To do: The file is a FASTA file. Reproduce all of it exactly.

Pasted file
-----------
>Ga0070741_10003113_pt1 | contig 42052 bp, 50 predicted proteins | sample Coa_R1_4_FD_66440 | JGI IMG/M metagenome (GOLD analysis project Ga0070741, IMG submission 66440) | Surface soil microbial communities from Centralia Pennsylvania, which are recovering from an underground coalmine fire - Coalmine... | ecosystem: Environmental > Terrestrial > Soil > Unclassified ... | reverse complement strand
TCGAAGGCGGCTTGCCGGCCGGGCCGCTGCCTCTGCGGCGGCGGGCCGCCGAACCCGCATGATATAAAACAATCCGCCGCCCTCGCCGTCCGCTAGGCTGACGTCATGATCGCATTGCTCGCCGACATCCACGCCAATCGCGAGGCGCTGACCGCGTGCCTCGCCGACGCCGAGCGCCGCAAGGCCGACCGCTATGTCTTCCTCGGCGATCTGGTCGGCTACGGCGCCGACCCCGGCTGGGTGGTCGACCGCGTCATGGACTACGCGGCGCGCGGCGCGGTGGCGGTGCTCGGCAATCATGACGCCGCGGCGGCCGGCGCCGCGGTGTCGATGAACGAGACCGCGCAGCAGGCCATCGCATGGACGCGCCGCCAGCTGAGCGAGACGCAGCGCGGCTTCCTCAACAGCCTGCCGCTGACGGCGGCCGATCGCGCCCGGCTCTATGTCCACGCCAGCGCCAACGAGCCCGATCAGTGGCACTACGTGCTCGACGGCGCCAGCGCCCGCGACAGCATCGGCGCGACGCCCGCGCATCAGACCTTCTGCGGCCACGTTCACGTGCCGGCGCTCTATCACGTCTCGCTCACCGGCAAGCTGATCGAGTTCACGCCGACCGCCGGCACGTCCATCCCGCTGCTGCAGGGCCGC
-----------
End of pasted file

>Ga0070741_10003113_pt1 | contig 42052 bp, 50 predicted proteins | sample Coa_R1_4_FD_66440 | JGI IMG/M metagenome (GOLD analysis project Ga0070741, IMG submission 66440) | Surface soil microbial communities from Centralia Pennsylvania, which are recovering from an underground coalmine fire - Coalmine... | ecosystem: Environmental > Terrestrial > Soil > Unclassified ... | reverse complement strand
TCGAAGGCGGCTTGCCGGCCGGGCCGCTGCCTCTGCGGCGGCGGGCCGCCGAACCCGCATGATATAAAACAATCCGCCGCCCTCGCCGTCCGCTAGGCTGACGTCATGATCGCATTGCTCGCCGACATCCACGCCAATCGCGAGGCGCTGACCGCGTGCCTCGCCGACGCCGAGCGCCGCAAGGCCGACCGCTATGTCTTCCTCGGCGATCTGGTCGGCTACGGCGCCGACCCCGGCTGGGTGGTCGACCGCGTCATGGACTACGCGGCGCGCGGCGCGGTGGCGGTGCTCGGCAATCATGACGCCGCGGCGGCCGGCGCCGCGGTGTCGATGAACGAGACCGCGCAGCAGGCCATCGCATGGACGCGCCGCCAGCTGAGCGAGACGCAGCGCGGCTTCCTCAACAGCCTGCCGCTGACGGCGGCCGATCGCGCCCGGCTCTATGTCCACGCCAGCGCCAACGAGCCCGATCAGTGGCACTACGTGCTCGACGGCGCCAGCGCCCGCGACAGCATCGGCGCGACGCCCGCGCATCAGACCTTCTGCGGCCACGTTCACGTGCCGGCGCTCTATCACGTCTCGCTCACCGGCAAGCTGATCGAGTTCACGCCGACCGCCGGCACGTCCATCCCGCTGCTGCAGGGCCGC